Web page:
There are many tourist destinations all over the world, but Japan is exceptionally good in all its flavors. Once you visit Japan, you will fall in love with it for so many reasons. Below are only five which may inspire you to visit Japan multiple times.
Though Japan possesses various ultra modern facilities and techniques, the country proudly sticks to its own traditions, culture and language. People of the country are self developed in its own language. They call themselves Nipponese, not Japanese.
They have their own style in depicting everything; for example, the kimono, Japanese gardens, architecture, ikebana, cuisine, woodblock prints etc. Their beliefs, religious customs and festivals are still well preserved.
If you visit Japan even for one day, you will learn four important Japanese words for sure. Those words are konnichiwa, arigato, gommennasai and sumimasen.
Their meanings and when they are used:
- Saying konnichiwa (hello) and bowing your head is a sign of respect when greeting people.
- Leaving a shop, geting out of a taxi or giving way to a pedestrian, then you will hear arigatou (thank you).
- When asking for help and you don’t know how to speak the language, initially the Japanese may say gomenasai (sorry) for not knowing English.
- Sumimasen (excuse me) is a similar expression which can be used for sorry too.
Also, they are very considerate and wear gauze masks to cover their nose and mouth to help prevent others from catching a cold. Their punctuality is praiseworthy. The average delay of bullet trains is said to be less than a minute. Honesty and faithfulness are continually present in Japanese societies. Lost and found counters are present in almost all malls, police box (koban) and railway stations in japan. If you lose anything, in most cases, it will either still be there where you left it or taken to the nearest police box. Being a nation with a low crime rate, Japan is very safe for solo travelers.
Also, the cleanliness in Japan is a national obsession and it is done in a very organized manner. Even in schools, kids are taught to clean their surroundings themselves as part of an everyday routine.
Like many other countries Japan also has four distinct seasons. But the specialty is that no matter the season there are many things to do and enjoy in Japan.
- Snowy winter brings the joys and the experience of winter sports like snowboarding and skiing.
- The blooming season, spring welcomes you with cherry blossoms (sakura). A pale pink row of cherry trees are the most popular symbols of Japan. As well as cherry blossoms (sakura), plum blossoms, wisteria and tulip flowers also add ecstasy to spring.
- Humid summer gives you the best opportunity to mingle with their culture. Keep your ears open and you will hear taiko drums from the nearby shrines. It is matsuri time where traditional art-music is ready to entertain you. And in the night, fireworks on the beaches add light to your night. Also, climbing Mt. Fuji can be done in August.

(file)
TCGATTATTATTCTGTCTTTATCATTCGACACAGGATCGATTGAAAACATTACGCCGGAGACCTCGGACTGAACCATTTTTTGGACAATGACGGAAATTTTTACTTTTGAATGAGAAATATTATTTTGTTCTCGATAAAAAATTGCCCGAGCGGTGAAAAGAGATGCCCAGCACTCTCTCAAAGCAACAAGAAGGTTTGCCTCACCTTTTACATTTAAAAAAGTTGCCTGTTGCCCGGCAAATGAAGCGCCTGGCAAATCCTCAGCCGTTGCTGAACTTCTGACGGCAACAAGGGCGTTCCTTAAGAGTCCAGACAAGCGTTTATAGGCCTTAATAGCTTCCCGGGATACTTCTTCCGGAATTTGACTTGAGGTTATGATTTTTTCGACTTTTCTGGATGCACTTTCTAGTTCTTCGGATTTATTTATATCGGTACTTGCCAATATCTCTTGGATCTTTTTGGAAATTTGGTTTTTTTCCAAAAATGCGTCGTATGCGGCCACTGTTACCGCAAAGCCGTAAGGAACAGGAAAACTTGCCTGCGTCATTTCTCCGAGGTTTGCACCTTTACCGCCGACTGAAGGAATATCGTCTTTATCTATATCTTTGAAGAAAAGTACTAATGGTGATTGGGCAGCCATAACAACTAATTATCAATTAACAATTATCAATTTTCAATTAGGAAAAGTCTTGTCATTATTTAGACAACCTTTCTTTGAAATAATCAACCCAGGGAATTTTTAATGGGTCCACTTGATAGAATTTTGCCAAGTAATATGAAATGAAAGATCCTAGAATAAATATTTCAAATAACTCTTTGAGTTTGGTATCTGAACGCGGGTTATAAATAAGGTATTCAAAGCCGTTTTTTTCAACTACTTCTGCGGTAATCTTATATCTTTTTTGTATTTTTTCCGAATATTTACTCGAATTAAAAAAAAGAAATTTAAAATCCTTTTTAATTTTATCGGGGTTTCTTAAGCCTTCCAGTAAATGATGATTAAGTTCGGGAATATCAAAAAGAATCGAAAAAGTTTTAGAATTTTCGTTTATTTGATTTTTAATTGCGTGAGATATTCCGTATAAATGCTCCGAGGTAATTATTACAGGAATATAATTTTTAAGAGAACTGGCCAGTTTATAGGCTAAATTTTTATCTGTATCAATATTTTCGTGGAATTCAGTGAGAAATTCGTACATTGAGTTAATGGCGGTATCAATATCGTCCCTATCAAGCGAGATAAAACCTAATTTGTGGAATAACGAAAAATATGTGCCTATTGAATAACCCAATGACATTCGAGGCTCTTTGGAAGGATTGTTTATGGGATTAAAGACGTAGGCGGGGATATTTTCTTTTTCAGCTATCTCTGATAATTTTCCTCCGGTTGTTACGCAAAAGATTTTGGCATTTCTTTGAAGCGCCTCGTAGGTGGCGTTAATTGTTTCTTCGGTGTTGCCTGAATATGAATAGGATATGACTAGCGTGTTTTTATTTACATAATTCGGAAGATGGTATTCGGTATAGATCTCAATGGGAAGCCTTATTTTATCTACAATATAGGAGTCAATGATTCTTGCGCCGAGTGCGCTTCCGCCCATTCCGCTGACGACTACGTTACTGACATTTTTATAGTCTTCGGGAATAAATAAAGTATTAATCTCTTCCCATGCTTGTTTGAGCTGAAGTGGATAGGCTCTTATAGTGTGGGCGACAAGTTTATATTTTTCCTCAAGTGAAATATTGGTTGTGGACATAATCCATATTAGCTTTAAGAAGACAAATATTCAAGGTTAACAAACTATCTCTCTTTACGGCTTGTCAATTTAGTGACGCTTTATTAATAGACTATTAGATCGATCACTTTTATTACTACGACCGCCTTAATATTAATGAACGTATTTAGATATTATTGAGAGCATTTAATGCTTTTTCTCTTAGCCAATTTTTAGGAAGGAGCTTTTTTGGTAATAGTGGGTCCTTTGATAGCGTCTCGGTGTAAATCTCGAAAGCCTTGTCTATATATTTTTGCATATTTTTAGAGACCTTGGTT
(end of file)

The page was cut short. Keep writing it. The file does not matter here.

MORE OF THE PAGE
- And then there’s autumn. Although at times it can spread the feeling of melancholy everywhere, Japanese maple trees with a golden hue from sun rays are a great sight to see.
Besides the 4 main seasons, there is rainy season in June where you can see hydrangeas hue changing to lilac to deep blue. Unfortunately, the downside is that there can also be bad weather due to typhoons around May through to October.
Mt. Fuji, often respectfully referred to as Fuji-san is the beauty icon of Japan and is 3776 meters tall. It is one of Japans ‘holy mountains’ and is listed as a world heritage site. Its mesmerizing beauty in all seasons inspires artists and has made it a subject of many literary works. It can be seen clearly from Shizuoka, Kanagawa and Yamanashi prefectures. Fuji five lakes and Hakone also provide majestic views of it in the background of the lakes.
If you are in Japan for summer, don’t miss the chance to climb it and to watch the sunrise (goraiko). The climbing of Fuji-san at night is like a pilgrimage to the Sengan-sama shinto shrine. But its unbeatable beauty is in winter, when it appears just like an inverted symmetrical cone covered with ice. Its charming beauty has been reproduced countless times in Japanese arts.
If you are an avid foodie, then your taste buds will explode here. Though western foods are available almost in all towns, traditional Japanese cuisine is highly palatable for food lovers. Washokou, Japanese traditional cuisine won UNESCOs cultural heritage status in 2013. It’s a combo of miso soup, rice, pickled vegetable, noodles and sea food. Being an island nation and because of the temperate climate, Japan can harvest both fish, vegetables and crops. Fresh seafood (sashimi) and vinegared rice with seafood (sushi) are known for its delicacies.
Wagashi, its indigenous sweets come in different colors and cute shapes. Various seasoning agents like vinegar, soy sauce and mirin are popular in Japanese cuisine. The art of Japanese tea ceremony (chanoyu) is a symbol of spiritual discipline. Sake and shochu are beverages that are unique to Japan. Sweets (wagashi) are mainly mochi and red bean paste. Also, apparently the secret to a sumo wrestlers’ energy is Chanko Nabe, a mixture of vegetables, sea food and meat.
So there you go, 5 great reasons to visit Japan and fall in love with the country and its people.